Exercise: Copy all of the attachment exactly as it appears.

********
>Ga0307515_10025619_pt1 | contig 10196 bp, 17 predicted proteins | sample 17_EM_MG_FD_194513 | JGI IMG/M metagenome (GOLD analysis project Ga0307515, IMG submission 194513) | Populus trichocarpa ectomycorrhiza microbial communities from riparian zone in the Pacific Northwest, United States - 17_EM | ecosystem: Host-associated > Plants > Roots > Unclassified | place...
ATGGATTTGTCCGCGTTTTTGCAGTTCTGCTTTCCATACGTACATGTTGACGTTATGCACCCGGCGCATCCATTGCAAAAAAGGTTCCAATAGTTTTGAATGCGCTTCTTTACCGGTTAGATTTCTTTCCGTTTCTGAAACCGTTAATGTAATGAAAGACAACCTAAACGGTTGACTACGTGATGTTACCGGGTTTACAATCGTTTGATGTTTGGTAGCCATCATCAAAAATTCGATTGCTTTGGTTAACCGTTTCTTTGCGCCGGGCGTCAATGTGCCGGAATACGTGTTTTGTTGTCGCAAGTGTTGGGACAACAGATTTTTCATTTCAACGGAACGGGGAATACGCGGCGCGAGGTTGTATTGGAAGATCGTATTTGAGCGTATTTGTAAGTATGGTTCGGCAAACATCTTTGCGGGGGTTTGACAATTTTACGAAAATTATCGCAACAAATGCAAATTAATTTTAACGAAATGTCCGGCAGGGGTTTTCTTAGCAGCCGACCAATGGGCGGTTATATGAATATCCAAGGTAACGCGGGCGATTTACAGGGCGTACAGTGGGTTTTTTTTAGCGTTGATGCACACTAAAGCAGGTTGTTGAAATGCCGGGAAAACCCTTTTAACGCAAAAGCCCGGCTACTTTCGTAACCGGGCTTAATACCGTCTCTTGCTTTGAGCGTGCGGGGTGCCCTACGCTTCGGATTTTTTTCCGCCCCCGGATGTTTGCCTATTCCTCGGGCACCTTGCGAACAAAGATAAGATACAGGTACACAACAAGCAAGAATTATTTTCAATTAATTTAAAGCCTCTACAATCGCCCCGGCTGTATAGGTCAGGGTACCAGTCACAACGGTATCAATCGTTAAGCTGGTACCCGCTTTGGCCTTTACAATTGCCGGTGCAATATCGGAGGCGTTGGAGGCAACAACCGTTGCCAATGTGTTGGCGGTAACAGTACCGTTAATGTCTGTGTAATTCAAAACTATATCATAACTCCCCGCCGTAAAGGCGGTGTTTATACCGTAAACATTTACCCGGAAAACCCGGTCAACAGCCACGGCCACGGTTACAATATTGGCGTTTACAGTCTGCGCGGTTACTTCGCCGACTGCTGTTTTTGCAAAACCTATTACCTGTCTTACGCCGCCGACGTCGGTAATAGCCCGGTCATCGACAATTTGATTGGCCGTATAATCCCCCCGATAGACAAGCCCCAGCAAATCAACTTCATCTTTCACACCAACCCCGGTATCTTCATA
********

>Ga0307515_10025619_pt1 | contig 10196 bp, 17 predicted proteins | sample 17_EM_MG_FD_194513 | JGI IMG/M metagenome (GOLD analysis project Ga0307515, IMG submission 194513) | Populus trichocarpa ectomycorrhiza microbial communities from riparian zone in the Pacific Northwest, United States - 17_EM | ecosystem: Host-associated > Plants > Roots > Unclassified | place...
ATGGATTTGTCCGCGTTTTTGCAGTTCTGCTTTCCATACGTACATGTTGACGTTATGCACCCGGCGCATCCATTGCAAAAAAGGTTCCAATAGTTTTGAATGCGCTTCTTTACCGGTTAGATTTCTTTCCGTTTCTGAAACCGTTAATGTAATGAAAGACAACCTAAACGGTTGACTACGTGATGTTACCGGGTTTACAATCGTTTGATGTTTGGTAGCCATCATCAAAAATTCGATTGCTTTGGTTAACCGTTTCTTTGCGCCGGGCGTCAATGTGCCGGAATACGTGTTTTGTTGTCGCAAGTGTTGGGACAACAGATTTTTCATTTCAACGGAACGGGGAATACGCGGCGCGAGGTTGTATTGGAAGATCGTATTTGAGCGTATTTGTAAGTATGGTTCGGCAAACATCTTTGCGGGGGTTTGACAATTTTACGAAAATTATCGCAACAAATGCAAATTAATTTTAACGAAATGTCCGGCAGGGGTTTTCTTAGCAGCCGACCAATGGGCGGTTATATGAATATCCAAGGTAACGCGGGCGATTTACAGGGCGTACAGTGGGTTTTTTTTAGCGTTGATGCACACTAAAGCAGGTTGTTGAAATGCCGGGAAAACCCTTTTAACGCAAAAGCCCGGCTACTTTCGTAACCGGGCTTAATACCGTCTCTTGCTTTGAGCGTGCGGGGTGCCCTACGCTTCGGATTTTTTTCCGCCCCCGGATGTTTGCCTATTCCTCGGGCACCTTGCGAACAAAGATAAGATACAGGTACACAACAAGCAAGAATTATTTTCAATTAATTTAAAGCCTCTACAATCGCCCCGGCTGTATAGGTCAGGGTACCAGTCACAACGGTATCAATCGTTAAGCTGGTACCCGCTTTGGCCTTTACAATTGCCGGTGCAATATCGGAGGCGTTGGAGGCAACAACCGTTGCCAATGTGTTGGCGGTAACAGTACCGTTAATGTCTGTGTAATTCAAAACTATATCATAACTCCCCGCCGTAAAGGCGGTGTTTATACCGTAAACATTTACCCGGAAAACCCGGTCAACAGCCACGGCCACGGTTACAATATTGGCGTTTACAGTCTGCGCGGTTACTTCGCCGACTGCTGTTTTTGCAAAACCTATTACCTGTCTTACGCCGCCGACGTCGGTAATAGCCCGGTCATCGACAATTTGATTGGCCGTATAATCCCCCCGATAGACAAGCCCCAGCAAATCAACTTCATCTTTCACACCAACCCCGGTATCTTCATA